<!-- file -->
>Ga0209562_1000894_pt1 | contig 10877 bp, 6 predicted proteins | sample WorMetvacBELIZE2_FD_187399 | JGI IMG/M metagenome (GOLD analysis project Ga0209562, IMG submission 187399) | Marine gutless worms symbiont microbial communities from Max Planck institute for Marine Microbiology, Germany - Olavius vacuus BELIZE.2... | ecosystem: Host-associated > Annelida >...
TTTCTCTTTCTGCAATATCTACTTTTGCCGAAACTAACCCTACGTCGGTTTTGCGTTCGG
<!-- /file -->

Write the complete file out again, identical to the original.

>Ga0209562_1000894_pt1 | contig 10877 bp, 6 predicted proteins | sample WorMetvacBELIZE2_FD_187399 | JGI IMG/M metagenome (GOLD analysis project Ga0209562, IMG submission 187399) | Marine gutless worms symbiont microbial communities from Max Planck institute for Marine Microbiology, Germany - Olavius vacuus BELIZE.2... | ecosystem: Host-associated > Annelida >...
TTTCTCTTTCTGCAATATCTACTTTTGCCGAAACTAACCCTACGTCGGTTTTGCGTTCGG